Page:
Adams acknowledged that the state of Connecticut would be in worse shape economically than it is without Foxwoods and Mohegan Sun, which combined have contributed more than $3 billion into state coffers since the early 1990s. But, he said, “It was noted at our meeting that the casino industry in Connecticut is dead. Those two casinos out there are still making money but not like they were making.”
Foxwoods Resort Casino reported slot revenue of $43.4 million in June, down 12.3 percent compared with the same month last year, according to the Hartford Courant. Mohegan Sun in Uncasville reported slot revenue of $50.5 million for the month, down 7.9 percent compared with June 2012. The casinos contribute 25 percent of their slot revenues to the state each month. For June, Foxwoods contributed $10.9 million and Mohegan Sun's contribution was $12.62 million to the state's special revenue fund.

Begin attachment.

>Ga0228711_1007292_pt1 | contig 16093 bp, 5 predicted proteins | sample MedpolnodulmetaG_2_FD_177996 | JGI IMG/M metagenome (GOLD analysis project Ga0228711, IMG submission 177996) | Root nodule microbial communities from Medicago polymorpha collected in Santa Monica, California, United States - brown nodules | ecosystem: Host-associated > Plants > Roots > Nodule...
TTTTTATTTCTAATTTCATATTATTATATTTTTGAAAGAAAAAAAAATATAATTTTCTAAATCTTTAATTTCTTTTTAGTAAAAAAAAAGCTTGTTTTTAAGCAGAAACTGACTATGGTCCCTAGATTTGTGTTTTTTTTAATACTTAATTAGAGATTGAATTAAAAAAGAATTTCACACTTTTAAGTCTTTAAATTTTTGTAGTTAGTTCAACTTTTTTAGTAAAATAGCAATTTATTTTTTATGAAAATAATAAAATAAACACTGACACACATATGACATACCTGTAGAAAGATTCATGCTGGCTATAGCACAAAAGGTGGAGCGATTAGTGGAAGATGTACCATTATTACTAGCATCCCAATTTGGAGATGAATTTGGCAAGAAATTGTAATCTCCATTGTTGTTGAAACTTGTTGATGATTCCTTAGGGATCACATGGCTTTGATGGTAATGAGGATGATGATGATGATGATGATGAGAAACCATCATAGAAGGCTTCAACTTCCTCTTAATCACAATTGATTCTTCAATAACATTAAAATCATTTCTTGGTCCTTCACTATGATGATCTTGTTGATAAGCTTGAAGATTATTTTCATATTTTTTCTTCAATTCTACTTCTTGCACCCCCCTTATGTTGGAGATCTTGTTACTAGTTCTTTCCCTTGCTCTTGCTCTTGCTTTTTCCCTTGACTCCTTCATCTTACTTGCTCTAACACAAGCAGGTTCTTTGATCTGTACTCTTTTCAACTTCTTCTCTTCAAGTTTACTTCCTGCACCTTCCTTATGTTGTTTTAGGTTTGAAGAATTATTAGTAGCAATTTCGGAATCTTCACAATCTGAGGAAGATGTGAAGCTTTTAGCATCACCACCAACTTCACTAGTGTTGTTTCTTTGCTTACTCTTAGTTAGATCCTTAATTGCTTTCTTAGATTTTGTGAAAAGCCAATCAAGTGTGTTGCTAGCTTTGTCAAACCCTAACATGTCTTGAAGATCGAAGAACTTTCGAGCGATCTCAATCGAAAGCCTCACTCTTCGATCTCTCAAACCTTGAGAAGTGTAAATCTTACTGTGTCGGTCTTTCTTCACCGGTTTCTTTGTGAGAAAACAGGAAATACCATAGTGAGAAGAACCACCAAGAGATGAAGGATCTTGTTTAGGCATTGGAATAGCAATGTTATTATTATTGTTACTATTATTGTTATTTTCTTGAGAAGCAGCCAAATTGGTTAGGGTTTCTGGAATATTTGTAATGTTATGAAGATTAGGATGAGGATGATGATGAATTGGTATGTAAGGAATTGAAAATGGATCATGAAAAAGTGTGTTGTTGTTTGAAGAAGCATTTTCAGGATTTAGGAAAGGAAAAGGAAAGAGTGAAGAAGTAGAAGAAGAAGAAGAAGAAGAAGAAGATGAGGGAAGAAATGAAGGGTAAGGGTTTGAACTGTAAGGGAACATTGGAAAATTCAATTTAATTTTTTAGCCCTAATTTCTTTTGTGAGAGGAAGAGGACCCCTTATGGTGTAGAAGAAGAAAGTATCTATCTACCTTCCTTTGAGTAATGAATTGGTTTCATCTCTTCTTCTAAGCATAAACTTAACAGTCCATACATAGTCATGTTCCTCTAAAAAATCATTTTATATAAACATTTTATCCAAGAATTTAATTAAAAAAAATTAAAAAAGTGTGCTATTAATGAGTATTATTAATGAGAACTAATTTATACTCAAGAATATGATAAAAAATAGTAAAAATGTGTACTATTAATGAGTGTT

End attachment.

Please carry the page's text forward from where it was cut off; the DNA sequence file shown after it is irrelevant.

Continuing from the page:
Adams said it’s unlikely that an investor would want to build another casino in Connecticut. On the other hand, Adams said he heard from Alan Russell, a Schaghticoke Indian who leads a small anti-Velky faction consisting mostly of his family members, that STN has a new financial backer willing to spend $15 million on the nation’s acknowledgment efforts. “Whether there’s any truth to that, I have no idea,” Adams said. (Related story: Schaghticoke Tribal Nation Seeks to Regain Rightful Status)
Adam conceded that opposition to federal acknowledgment is based on fear – essentially fear of more casinos and fear of the unknown.
“I’m not opposed to recognition itself; I’m opposed to what goes with it. It is hard (to separate the two) but, unfortunately, it’s fact and I think what people are primarily opposed to is some potential unknowns of what could result from the recognition. I don’t think most people are opposed to the recognition, if that’s all it was. We didn’t discuss that – that wasn’t brought up at all at the meeting,” Adams said. Adams said he was told that the worst case scenario would be having “a sovereign nation on the other side of the Housatonic River that can pretty much do whatever they want to do.” But details about what such a sovereign nation could or would do were sketchy.